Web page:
On the average $100,000 house in Buffalo, the property taxes are about $2,000 or $2,500, Curry said. A $500,000 home would pay about $10,000 in property taxes, but there are not a lot of $500,000 homes in Buffalo, Curry said.

“The only new revenue would be any charitable donations from the business community,” Curry said.

Donna J. Estrich, the city’s commissioner of administration, finance policy and urban affairs, countered that the charitable fund is not just for taxes. It’s also for anyone who wants to donate to the city and get a tax credit for it, she said.

“So it’s not just for property owners,” she said.

The Brown administration expects to meet $200,000 goal and beyond based on its experience last December, when Buffalo gave people the option of early payment of 2017 taxes before the federal government’s new tax code went into effect in 2018.

About 300 people took advantage of the option, resulting in “well over” $1 million being collected between Christmas and New Year’s, the Brown administration said.

The people who paid their 2018 taxes before the end of last year would have owed more than $10,000 – the new SALT tax cap threshhold.  So if they took advantage of the early payment option last December under the old tax laws, they are the base universe of people who know they are impacted by the new SALT limit and who will be incentivized to pay into the Charitable Gift Fund this year so they can receive a tax credit, which they can deduct from their federal taxes, according to the Brown administration.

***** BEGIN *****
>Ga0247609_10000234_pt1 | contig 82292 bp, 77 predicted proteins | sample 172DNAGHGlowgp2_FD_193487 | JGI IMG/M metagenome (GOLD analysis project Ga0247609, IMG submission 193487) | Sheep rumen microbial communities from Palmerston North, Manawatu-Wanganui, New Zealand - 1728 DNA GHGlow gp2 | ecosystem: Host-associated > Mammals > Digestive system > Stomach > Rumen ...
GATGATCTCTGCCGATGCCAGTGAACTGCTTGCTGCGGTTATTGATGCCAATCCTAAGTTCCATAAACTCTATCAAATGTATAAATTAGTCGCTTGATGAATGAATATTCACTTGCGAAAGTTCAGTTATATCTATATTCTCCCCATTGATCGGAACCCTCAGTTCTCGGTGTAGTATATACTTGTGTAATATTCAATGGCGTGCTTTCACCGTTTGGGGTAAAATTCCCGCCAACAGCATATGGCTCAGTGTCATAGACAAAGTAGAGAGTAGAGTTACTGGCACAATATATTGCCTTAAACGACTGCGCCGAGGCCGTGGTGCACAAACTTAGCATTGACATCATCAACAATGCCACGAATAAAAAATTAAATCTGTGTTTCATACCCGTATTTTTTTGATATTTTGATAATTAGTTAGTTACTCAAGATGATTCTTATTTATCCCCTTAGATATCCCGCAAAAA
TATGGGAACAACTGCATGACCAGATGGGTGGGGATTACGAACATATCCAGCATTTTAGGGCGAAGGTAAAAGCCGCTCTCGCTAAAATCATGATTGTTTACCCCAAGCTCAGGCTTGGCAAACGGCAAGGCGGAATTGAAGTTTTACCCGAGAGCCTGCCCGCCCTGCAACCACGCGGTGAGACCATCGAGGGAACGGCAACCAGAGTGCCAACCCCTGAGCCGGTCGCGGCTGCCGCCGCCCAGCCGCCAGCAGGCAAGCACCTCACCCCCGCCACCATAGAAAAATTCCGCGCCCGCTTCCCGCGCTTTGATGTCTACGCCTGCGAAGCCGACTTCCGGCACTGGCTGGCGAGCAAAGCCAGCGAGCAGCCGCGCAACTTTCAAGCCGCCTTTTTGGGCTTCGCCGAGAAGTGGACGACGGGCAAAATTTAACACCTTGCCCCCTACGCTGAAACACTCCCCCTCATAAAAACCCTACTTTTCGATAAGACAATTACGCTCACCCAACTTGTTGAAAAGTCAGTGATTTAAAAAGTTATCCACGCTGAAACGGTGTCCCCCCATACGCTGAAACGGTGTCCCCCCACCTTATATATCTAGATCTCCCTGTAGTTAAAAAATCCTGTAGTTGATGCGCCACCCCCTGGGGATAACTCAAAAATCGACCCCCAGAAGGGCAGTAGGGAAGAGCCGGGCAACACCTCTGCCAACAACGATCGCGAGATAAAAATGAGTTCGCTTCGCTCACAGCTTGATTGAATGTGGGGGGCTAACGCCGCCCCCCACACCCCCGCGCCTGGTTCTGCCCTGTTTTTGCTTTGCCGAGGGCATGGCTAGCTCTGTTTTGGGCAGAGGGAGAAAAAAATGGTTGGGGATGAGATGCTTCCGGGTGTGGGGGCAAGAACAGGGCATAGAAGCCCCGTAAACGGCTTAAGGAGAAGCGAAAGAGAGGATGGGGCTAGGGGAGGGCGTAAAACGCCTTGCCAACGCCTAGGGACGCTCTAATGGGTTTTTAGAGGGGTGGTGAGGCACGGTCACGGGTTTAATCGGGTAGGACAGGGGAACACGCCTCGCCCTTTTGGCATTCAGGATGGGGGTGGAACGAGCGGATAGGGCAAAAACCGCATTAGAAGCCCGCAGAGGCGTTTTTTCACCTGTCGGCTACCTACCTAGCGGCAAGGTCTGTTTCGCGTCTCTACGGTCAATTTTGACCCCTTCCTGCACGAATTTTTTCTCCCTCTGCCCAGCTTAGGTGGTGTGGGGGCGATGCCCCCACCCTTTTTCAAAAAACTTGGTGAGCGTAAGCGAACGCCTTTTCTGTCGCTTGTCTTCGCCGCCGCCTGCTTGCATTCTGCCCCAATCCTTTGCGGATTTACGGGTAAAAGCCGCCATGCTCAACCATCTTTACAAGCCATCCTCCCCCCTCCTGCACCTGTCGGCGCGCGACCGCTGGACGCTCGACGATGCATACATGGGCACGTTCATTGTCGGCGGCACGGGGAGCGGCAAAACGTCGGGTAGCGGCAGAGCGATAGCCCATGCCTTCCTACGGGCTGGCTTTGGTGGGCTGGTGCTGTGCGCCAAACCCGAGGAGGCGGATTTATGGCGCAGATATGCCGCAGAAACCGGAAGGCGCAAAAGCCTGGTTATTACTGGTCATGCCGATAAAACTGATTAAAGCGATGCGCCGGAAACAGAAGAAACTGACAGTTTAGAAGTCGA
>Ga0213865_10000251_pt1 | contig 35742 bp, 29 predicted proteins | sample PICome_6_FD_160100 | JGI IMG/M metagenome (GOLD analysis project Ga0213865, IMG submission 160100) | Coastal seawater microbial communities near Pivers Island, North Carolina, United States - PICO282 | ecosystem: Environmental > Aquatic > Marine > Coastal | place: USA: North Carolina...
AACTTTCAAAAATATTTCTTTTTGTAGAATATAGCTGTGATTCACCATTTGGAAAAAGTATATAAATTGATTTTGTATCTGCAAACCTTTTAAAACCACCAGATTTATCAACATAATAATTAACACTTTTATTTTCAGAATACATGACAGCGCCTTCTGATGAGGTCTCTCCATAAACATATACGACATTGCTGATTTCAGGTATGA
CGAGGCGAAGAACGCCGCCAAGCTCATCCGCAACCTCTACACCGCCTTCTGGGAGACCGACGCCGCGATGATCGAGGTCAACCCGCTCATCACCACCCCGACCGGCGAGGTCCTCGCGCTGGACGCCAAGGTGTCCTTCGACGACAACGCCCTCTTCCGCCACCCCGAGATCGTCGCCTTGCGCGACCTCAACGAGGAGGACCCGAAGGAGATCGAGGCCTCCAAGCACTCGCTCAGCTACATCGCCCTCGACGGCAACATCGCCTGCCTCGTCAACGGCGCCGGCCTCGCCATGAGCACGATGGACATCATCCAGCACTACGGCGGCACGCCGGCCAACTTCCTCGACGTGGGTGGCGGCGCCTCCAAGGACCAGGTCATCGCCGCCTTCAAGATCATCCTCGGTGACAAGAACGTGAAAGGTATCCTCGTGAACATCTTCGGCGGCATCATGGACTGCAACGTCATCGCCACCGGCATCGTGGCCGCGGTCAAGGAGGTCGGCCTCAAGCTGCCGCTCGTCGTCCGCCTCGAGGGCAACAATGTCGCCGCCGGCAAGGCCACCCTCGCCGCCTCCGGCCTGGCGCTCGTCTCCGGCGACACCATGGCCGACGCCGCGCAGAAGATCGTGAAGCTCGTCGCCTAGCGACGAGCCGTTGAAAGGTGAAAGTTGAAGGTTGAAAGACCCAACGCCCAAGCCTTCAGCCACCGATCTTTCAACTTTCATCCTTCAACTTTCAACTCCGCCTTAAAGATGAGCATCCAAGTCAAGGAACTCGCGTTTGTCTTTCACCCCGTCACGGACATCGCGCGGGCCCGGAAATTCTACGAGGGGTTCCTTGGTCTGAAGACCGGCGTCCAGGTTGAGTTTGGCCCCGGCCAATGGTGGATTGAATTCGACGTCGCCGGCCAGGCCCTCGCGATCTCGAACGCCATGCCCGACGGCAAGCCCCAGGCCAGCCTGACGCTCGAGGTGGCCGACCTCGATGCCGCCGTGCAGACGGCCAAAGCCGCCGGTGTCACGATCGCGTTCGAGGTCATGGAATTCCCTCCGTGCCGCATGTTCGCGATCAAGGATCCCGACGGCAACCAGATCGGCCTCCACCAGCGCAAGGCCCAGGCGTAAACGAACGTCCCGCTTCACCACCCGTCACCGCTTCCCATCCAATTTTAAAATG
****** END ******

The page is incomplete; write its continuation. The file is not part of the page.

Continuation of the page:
The idea is that people will make charitable donations because the deductions will help keep them within the new SALT limit.

“The Charitable Gift Fund is based on real analysis,” Brown said. “We have a very clear basis on why we’re doing this and why we are confident that we will achieve this.”

Brown also will launch a campaign to encourage residents and businesses to made additional contributions to the fund.

“I am committed to building a campaign around this idea and using it as a real source of revenue that also benefits taxpayers because it gives them additional deductions,” Brown said.

A check of some other local municipalities shows they are not ready to make the same commitments as Buffalo regarding the Charitable Gift Fund.

The Town Clerk’s Office in Clarence is aware of the amendment to the state's General Municipal Law that makes the Charitable Gift Fund possible, but there have been no formal discussions about it yet, said Deputy Clerk Darcy A. Snyder.

Marguerite Greco, the Town of Tonawanda clerk, first heard about the Charitable Gift Fund at a February meeting of the New York State Town Clerks Association, but she said last week that she was waiting on the state guidelines issued Wednesday on how to set it up.

Hamburg Town Clerk Cathy Rybczynski said the fund was discussed recently at a town clerk’s conference, but she, too, was waiting on the state to provide more information.

The Village of Williamsville Board of Trustees has not discussed the Charitable Gift Fund, said Village Clerk Lynda Juul.

“Our tax amount is very small in comparison to town and county tax,” Juul said, so it is not something the village is looking into at this point.

The Buffalo Common Council has until Tuesday to vote on the budget for fiscal year 2018–19, which begins July 1.